Article Text

Performance of popular pulse oximeters compared with simultaneous arterial oxygen saturation or clinical-grade pulse oximetry: a cross-sectional validation study in intensive care patients
  1. Ralf E Harskamp1,
  2. Luuk Bekker2,
  3. Jelle C L Himmelreich1,
  4. Lukas De Clercq1,
  5. Evert P M Karregat1,
  6. Mengalvio E Sleeswijk2 and
  7. Wim A M Lucassen1
  1. 1Department of General Practice, Amsterdam UMC Locatie AMC, Amsterdam, North Holland, The Netherlands
  2. 2Flevoziekenhuis, Almere, Flevoland, The Netherlands
  1. Correspondence to Ralf E Harskamp; r.e.harskamp{at}


Objectives To evaluate the performance of direct-to-consumer pulse oximeters under clinical conditions, with arterial blood gas measurement (SaO2) as reference standard.

Design Cross-sectional, validation study.

Setting Intensive care.

Participants Adult patients requiring SaO2-monitoring.

Interventions The studied oximeters are top-selling in Europe/USA (AFAC FS10D, AGPTEK FS10C, ANAPULSE ANP 100, Cocobear, Contec CMS50D1, HYLOGY MD-H37, Mommed YM101, PRCMISEMED F4PRO, PULOX PO-200 and Zacurate Pro Series 500 DL). Directly after collection of a SaO2 blood sample, we obtained pulse oximeter readings (SpO2). SpO2-readings were performed in rotating order, blinded for SaO2 and completed <10 min after blood sample collection.

Outcome measures Bias (SpO2–SaO2) mean, root mean square difference (ARMS), mean absolute error (MAE) and accuracy in identifying hypoxaemia (SaO2 ≤90%). As a clinical index test, we included a hospital-grade SpO2-monitor (Philips).

Results In 35 consecutive patients, we obtained 2258 SpO2-readings and 234 SaO2-samples. Mean bias ranged from −0.6 to −4.8. None of the pulse oximeters met ARMS ≤3%, the requirement set by International Organisation for Standardisation (ISO)-standards and required for Food and Drug Administration (FDA) 501(k)-clearance. The MAE ranged from 2.3 to 5.1, and five out of ten pulse oximeters met the requirement of ≤3%. For hypoxaemia, negative predictive values were 98%–99%. Positive predictive values ranged from 11% to 30%. Highest accuracy (95% CI) was found for Contec CMS50D1; 91% (86–94) and Zacurate Pro Series 500 DL; 90% (85–94). The hospital-grade SpO2-monitor had an ARMS of 3.0% and MAE of 1.9, and an accuracy of 95% (91%–97%).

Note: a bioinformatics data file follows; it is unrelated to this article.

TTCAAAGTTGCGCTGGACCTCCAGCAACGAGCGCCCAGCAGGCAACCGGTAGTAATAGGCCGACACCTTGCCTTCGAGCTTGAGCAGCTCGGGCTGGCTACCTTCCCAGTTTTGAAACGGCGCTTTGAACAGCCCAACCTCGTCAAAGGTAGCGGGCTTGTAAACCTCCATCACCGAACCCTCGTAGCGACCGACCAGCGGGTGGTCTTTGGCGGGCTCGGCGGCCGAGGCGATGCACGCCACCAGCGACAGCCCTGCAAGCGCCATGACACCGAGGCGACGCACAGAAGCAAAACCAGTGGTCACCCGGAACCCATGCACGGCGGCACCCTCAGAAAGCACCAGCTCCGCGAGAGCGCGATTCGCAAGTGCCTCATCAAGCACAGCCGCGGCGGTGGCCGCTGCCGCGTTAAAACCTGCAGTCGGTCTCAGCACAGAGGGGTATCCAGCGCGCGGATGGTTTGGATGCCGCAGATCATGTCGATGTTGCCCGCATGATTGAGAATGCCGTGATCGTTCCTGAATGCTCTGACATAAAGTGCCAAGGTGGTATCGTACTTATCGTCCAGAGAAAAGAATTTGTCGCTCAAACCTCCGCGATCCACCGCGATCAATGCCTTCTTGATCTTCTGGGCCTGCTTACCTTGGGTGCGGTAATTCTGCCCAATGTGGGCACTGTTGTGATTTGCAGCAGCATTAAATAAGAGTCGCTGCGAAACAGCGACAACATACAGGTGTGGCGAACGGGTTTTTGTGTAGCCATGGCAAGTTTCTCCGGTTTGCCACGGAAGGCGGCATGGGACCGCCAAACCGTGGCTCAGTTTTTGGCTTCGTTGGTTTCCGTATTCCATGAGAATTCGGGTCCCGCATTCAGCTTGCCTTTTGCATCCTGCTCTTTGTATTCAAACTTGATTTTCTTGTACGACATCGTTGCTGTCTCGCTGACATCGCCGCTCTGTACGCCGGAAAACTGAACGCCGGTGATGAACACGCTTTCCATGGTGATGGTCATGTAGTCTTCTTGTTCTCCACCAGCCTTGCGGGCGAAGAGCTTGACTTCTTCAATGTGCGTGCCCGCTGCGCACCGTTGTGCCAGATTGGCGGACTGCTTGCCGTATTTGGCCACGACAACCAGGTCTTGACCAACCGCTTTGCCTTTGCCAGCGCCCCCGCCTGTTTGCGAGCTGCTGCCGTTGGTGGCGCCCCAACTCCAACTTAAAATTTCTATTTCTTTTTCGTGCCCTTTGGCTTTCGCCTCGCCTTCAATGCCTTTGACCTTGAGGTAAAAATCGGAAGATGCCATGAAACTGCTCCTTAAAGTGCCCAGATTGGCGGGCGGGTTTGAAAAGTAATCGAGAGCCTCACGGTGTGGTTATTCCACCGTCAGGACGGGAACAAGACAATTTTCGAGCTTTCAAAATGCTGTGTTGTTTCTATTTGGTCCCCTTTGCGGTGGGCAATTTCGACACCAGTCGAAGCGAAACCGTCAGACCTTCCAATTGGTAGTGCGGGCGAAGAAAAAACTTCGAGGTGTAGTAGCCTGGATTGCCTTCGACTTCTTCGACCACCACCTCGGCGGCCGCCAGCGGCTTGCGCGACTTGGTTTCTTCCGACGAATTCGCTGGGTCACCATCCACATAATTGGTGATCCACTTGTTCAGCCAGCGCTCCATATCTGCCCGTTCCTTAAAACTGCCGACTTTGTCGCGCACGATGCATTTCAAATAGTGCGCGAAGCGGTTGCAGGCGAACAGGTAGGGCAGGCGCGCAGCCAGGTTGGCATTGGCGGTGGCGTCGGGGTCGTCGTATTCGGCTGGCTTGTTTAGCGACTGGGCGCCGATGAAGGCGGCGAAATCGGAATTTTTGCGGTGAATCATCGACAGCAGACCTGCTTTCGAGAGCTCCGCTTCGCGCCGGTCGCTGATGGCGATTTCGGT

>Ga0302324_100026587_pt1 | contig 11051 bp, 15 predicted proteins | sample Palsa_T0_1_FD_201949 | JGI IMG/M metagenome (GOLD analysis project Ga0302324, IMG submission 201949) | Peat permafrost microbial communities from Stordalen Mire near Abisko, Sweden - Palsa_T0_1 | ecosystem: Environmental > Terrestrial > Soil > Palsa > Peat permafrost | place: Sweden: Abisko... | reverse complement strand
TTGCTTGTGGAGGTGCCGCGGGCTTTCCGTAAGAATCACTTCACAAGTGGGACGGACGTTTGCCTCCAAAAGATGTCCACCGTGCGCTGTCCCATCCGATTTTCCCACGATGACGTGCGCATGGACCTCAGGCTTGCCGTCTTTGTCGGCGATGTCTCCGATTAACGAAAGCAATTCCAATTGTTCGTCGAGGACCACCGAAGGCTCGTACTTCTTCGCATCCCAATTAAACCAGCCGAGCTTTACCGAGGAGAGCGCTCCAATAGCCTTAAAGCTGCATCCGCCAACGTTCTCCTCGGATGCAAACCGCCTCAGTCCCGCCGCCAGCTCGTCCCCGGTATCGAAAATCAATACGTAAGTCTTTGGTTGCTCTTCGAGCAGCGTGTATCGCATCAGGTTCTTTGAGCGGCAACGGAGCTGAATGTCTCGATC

Conclusion Top-selling, direct-to-consumer pulse oximeters can accurately rule out hypoxaemia, but do not meet ISO-standards required for FDA-clearance

  • COVID-19
  • respiratory measurement

Data availability statement

Data are available upon reasonable request. All data relevant to the study are included in the article or uploaded as supplementary information.

This is an open access article distributed in accordance with the Creative Commons Attribution Non Commercial (CC BY-NC 4.0) license, which permits others to distribute, remix, adapt, build upon this work non-commercially, and license their derivative works on different terms, provided the original work is properly cited, appropriate credit is given, any changes made indicated, and the use is non-commercial. See:

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Data availability statement

Data are available upon reasonable request. All data relevant to the study are included in the article or uploaded as supplementary information.

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  • REH and LB are joint first authors.

  • Contributors RH and LB designed the study protocol. LB was involved in the recruitment of patients for participation in data collection, supervised by MES. LB performed the statistical analysis and interpreted all data with statistical guidance from JCLH, LDC, EPMK, WL and RH. RH and LB drafted the manuscript and all authors contributed to its revision. All authors read and approved the final manuscript.

  • Funding The authors have not declared a specific grant for this research from any funding agency in the public, commercial or not-for-profit sectors.

  • Competing interests None declared.

  • Provenance and peer review Not commissioned; externally peer reviewed.

  • Supplemental material This content has been supplied by the author(s). It has not been vetted by BMJ Publishing Group Limited (BMJ) and may not have been peer-reviewed. Any opinions or recommendations discussed are solely those of the author(s) and are not endorsed by BMJ. BMJ disclaims all liability and responsibility arising from any reliance placed on the content. Where the content includes any translated material, BMJ does not warrant the accuracy and reliability of the translations (including but not limited to local regulations, clinical guidelines, terminology, drug names and drug dosages), and is not responsible for any error and/or omissions arising from translation and adaptation or otherwise.